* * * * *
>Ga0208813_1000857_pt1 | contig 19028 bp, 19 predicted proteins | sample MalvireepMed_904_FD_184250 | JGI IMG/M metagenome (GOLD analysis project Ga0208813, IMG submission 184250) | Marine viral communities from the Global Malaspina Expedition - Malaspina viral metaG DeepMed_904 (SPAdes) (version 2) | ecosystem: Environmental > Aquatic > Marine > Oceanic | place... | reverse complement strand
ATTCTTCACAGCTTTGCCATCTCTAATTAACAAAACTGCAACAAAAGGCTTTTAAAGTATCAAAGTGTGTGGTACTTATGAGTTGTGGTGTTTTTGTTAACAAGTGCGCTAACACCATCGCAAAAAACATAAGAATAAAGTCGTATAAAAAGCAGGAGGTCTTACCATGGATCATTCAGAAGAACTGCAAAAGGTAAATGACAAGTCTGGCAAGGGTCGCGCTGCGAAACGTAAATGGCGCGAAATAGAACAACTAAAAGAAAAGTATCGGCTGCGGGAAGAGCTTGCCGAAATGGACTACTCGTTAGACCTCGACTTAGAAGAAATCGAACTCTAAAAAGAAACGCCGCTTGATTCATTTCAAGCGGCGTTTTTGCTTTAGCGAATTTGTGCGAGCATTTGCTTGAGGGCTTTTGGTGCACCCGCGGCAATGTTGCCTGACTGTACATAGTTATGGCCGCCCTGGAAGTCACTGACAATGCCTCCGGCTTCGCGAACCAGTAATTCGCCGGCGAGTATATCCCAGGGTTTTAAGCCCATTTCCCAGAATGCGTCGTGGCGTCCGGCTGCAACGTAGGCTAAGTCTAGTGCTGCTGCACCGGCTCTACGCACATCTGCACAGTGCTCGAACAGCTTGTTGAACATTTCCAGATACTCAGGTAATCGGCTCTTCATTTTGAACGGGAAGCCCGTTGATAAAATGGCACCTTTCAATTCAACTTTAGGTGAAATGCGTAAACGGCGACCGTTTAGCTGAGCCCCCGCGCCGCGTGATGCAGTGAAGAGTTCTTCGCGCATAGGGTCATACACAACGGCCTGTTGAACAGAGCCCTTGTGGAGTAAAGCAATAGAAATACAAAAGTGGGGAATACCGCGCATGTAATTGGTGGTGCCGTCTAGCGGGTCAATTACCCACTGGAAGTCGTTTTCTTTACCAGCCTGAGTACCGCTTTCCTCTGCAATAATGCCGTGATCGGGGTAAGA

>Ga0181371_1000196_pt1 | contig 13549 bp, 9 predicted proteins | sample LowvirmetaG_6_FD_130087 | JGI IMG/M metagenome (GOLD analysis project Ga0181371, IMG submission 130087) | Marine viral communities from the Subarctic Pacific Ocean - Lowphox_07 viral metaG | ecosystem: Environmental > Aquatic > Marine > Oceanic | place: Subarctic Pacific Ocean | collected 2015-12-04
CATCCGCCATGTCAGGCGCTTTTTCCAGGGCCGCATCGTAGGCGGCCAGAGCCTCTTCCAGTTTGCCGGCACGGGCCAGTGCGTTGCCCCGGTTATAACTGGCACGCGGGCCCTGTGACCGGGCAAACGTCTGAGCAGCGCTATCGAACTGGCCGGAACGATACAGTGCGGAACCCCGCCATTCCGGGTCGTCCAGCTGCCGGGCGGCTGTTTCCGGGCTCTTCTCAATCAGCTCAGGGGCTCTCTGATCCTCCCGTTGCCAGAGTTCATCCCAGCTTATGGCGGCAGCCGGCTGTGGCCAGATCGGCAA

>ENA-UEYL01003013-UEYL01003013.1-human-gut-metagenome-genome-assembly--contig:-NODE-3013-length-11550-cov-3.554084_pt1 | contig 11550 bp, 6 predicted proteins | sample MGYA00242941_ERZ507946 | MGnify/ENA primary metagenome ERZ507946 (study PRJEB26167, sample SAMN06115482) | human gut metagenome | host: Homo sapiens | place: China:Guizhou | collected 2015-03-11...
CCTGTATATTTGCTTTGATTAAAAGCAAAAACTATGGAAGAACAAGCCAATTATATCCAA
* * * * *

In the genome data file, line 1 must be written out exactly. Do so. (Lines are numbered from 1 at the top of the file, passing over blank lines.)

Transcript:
>Ga0208813_1000857_pt1 | contig 19028 bp, 19 predicted proteins | sample MalvireepMed_904_FD_184250 | JGI IMG/M metagenome (GOLD analysis project Ga0208813, IMG submission 184250) | Marine viral communities from the Global Malaspina Expedition - Malaspina viral metaG DeepMed_904 (SPAdes) (version 2) | ecosystem: Environmental > Aquatic > Marine > Oceanic | place... | reverse complement strand